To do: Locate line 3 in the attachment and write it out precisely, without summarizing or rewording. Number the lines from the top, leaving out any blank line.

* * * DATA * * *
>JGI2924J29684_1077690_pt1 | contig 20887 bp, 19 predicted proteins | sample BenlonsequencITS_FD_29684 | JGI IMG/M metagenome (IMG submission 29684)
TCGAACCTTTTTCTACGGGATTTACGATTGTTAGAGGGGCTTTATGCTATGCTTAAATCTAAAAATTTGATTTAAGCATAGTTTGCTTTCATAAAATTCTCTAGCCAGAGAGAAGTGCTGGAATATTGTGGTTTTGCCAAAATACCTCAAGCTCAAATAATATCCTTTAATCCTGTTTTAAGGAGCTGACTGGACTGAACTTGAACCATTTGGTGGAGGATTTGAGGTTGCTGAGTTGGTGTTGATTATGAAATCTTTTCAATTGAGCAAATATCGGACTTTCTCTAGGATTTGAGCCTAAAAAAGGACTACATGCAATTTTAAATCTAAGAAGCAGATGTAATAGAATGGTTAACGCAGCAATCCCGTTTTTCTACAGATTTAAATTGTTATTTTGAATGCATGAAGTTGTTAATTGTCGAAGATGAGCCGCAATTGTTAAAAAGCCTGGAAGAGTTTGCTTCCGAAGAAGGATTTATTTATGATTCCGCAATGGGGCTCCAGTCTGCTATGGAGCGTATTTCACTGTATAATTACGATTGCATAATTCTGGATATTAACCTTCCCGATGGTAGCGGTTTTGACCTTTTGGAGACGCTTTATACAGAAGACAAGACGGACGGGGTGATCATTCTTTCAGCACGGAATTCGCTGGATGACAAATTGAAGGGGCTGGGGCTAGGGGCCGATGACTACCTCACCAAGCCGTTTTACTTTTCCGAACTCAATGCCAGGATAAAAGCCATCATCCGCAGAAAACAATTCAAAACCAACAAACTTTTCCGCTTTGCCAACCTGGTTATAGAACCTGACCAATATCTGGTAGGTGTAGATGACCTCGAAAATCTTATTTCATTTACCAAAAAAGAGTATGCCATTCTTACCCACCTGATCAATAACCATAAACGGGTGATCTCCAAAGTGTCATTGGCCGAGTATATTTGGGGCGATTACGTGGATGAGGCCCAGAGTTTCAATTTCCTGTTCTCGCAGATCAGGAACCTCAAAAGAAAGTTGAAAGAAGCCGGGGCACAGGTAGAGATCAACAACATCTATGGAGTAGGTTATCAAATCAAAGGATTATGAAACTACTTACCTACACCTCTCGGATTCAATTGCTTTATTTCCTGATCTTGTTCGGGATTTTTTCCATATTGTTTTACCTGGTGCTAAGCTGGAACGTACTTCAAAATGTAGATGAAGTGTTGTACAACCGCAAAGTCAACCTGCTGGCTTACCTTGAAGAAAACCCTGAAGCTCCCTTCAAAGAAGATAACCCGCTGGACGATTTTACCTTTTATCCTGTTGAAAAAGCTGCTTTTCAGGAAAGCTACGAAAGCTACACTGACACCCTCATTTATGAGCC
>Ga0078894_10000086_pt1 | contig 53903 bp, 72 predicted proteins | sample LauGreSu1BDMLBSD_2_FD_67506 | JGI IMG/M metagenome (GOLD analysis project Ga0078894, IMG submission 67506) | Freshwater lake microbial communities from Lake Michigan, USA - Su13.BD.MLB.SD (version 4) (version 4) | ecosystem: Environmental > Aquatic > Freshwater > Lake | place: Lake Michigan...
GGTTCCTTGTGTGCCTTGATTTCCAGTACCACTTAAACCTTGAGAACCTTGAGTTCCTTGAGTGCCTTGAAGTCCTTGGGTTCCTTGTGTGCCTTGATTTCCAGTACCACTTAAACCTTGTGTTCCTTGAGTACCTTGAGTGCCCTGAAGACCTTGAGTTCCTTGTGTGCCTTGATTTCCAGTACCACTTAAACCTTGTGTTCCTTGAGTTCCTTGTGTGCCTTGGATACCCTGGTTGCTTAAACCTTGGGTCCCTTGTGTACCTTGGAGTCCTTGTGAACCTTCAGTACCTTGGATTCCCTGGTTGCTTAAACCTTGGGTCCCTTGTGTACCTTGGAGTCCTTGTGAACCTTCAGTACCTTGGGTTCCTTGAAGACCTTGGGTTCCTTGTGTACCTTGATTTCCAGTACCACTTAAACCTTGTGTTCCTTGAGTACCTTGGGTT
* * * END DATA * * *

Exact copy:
>Ga0078894_10000086_pt1 | contig 53903 bp, 72 predicted proteins | sample LauGreSu1BDMLBSD_2_FD_67506 | JGI IMG/M metagenome (GOLD analysis project Ga0078894, IMG submission 67506) | Freshwater lake microbial communities from Lake Michigan, USA - Su13.BD.MLB.SD (version 4) (version 4) | ecosystem: Environmental > Aquatic > Freshwater > Lake | place: Lake Michigan...